Former inmates create Richmond program to tackle violence

Former inmates create Richmond program to tackle violence

RICHMOND, VA (WWBT) - An effort is in full swing to crack down on crime. The program is connecting former inmates with youth and young adults to steer them away from violence.

It's called the RVA Night League for Safer Street, an effort that's uniting Richmond and even getting the attention of the police chief.

The police chief is now working with organizers to help them accomplish their mission.

The idea here is that those who have already served time behind bars can now offer valuable lessons so others won't have to.

"I took the life of a man that didn't deserve it," Paul Taylor admitted with grief.

He has been out of a prison for only a few weeks after finishing a 23-year sentence for a homicide he committed in his early 20's.

While behind bars, he dreamed of the day he'd be out.

"You want to do something different. You don't want to stay here and say, 'I did my time'. When you get back out here, I feel like we owe," Taylor said.

Now he's working to make a difference through a program he came up with called RVA Night League for Safer Streets. It targets young men 17 to 24 years old from the inner-city, uniting them through basketball twice a week.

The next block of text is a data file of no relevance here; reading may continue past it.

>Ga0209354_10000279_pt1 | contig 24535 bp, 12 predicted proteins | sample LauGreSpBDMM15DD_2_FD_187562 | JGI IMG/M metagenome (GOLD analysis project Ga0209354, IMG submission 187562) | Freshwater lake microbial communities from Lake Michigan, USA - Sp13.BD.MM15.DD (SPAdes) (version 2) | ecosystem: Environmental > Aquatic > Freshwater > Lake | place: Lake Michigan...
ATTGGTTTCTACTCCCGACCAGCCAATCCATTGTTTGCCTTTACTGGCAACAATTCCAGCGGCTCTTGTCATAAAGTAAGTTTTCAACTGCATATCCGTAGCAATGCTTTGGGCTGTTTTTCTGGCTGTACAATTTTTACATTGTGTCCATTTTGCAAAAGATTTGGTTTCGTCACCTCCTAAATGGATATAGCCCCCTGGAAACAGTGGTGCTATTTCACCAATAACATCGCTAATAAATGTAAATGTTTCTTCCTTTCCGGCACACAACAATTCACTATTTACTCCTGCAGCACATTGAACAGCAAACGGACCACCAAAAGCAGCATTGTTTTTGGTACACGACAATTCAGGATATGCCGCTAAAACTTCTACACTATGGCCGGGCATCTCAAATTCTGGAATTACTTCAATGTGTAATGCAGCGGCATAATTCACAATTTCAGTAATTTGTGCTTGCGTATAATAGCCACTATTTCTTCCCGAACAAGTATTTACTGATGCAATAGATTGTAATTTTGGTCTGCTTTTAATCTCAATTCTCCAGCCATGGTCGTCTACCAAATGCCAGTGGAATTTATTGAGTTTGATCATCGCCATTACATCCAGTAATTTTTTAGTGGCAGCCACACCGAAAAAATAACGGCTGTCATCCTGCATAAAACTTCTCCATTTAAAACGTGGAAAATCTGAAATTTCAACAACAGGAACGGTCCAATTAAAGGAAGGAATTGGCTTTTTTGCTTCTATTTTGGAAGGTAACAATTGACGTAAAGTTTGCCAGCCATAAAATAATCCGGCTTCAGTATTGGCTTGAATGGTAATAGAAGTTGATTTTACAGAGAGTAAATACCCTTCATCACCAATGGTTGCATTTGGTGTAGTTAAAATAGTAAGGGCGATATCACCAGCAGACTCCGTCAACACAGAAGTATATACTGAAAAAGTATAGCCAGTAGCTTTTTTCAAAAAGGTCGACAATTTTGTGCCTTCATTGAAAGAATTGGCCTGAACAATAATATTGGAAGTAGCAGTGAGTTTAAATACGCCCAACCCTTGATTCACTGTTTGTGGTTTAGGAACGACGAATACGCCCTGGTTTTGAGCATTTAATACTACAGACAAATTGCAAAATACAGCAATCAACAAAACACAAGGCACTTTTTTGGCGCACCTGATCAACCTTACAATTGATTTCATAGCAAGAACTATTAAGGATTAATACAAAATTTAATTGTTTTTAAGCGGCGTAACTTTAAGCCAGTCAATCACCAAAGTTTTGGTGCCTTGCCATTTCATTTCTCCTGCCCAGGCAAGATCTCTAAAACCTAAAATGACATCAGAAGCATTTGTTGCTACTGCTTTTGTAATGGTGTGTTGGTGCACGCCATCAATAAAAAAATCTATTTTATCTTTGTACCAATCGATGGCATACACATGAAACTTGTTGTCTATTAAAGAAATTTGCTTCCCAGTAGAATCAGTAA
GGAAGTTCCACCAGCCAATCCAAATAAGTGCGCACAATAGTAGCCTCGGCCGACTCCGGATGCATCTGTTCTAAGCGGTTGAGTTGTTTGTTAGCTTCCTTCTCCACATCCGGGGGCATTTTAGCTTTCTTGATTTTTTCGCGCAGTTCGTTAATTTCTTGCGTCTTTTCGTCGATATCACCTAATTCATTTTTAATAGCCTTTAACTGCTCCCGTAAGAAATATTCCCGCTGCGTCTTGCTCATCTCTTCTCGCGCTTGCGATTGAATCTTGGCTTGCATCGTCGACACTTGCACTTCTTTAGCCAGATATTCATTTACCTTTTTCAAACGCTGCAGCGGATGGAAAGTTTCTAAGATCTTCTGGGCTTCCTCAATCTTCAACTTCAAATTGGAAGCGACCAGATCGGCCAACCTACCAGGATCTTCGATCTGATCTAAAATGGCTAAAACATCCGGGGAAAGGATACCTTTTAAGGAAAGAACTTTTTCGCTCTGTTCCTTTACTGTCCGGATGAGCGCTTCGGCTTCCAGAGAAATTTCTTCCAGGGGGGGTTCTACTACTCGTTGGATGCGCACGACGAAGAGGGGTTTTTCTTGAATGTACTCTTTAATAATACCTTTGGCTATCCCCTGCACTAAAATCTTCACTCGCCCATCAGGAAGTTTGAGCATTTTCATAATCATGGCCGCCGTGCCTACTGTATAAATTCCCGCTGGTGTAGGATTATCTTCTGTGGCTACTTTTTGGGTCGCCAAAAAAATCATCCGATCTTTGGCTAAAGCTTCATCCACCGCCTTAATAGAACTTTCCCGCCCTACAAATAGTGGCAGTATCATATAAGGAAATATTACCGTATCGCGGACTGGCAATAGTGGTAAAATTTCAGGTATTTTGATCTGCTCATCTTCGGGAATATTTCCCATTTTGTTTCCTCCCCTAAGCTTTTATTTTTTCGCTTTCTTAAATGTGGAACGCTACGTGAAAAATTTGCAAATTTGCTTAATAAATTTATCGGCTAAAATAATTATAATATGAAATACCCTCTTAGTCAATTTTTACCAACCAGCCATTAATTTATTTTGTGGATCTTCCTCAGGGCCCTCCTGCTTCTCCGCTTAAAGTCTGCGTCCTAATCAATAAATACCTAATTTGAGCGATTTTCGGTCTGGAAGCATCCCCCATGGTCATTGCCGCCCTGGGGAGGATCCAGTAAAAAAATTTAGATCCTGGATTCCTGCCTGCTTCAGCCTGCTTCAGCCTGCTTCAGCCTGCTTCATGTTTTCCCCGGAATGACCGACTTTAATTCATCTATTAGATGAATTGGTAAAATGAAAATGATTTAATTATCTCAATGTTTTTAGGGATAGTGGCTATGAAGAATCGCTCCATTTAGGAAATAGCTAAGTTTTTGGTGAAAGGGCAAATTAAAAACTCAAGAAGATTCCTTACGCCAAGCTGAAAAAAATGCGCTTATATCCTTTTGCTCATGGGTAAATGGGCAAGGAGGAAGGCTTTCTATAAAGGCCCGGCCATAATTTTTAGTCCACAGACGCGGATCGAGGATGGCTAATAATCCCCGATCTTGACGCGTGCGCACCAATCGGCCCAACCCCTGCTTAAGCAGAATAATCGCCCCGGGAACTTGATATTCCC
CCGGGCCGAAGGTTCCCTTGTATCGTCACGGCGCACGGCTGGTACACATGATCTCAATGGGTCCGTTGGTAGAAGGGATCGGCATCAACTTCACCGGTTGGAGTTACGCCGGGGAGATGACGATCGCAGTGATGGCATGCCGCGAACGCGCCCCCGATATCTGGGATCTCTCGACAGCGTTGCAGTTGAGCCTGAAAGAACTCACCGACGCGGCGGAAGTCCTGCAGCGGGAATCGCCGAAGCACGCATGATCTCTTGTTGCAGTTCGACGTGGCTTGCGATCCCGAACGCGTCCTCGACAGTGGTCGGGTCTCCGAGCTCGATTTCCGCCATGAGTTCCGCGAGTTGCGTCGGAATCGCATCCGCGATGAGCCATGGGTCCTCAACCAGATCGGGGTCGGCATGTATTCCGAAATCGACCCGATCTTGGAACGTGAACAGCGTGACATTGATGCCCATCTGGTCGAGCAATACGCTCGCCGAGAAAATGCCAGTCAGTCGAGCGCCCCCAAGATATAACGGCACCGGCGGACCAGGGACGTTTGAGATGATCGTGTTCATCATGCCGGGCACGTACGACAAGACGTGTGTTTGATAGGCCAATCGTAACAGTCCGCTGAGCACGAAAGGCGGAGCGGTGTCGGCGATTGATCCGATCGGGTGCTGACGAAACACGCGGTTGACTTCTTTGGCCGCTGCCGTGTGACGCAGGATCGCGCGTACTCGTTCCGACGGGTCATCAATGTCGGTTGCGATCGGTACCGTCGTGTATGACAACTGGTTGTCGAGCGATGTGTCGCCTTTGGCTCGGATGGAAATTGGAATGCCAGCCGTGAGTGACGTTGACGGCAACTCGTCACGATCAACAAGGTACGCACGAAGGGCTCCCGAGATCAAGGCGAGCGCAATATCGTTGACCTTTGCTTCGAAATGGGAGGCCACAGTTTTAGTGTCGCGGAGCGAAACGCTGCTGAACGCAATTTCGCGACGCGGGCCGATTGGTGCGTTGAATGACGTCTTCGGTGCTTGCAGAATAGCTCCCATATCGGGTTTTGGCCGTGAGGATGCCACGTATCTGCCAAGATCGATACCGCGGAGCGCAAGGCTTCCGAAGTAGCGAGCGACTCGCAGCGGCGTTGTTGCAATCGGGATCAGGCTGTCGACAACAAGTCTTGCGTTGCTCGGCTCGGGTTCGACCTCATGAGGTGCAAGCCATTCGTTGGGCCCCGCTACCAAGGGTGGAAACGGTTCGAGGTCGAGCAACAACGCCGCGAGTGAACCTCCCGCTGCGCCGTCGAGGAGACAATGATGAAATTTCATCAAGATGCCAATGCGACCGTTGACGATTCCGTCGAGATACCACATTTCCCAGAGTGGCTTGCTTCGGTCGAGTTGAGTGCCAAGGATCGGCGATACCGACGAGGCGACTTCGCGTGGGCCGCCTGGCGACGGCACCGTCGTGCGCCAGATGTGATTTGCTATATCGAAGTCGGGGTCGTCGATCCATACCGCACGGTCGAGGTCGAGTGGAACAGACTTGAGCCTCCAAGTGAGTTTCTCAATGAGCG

"So it's not just, 'Hey, it's a basketball game.' You're going to have workshops, life skills, mask off, skills and training for employment," said radio personality Community Clovia.

Participants learn critical thinking and how current actions impact the future.

Taylor and former inmate Juwad Abdu created the idea when they were both incarcerated.

"We're just trying to get these guys to understand that there's something better," Abdu said.

Now, the vision is reaching the community with full force.

Richmond Police Chief Al Durham is even interacting with the group.

"He said, 'In my 30 years of law enforcement, never ever has an ex-offender knocked on my door to reduce crime,' " Community Clovia recalled.

The goal is to plant a seed now, in hopes it will grow in an effort to take back the streets.

"It's incumbent upon us to return to our communities and make an effort and eradicate some of the things that we helped create," Taylor said.

The weekly sessions will culminate in a huge championship game later this month.

Organizers are looking to instill pride in those who need it most so they can value both their lives and the lives of others.

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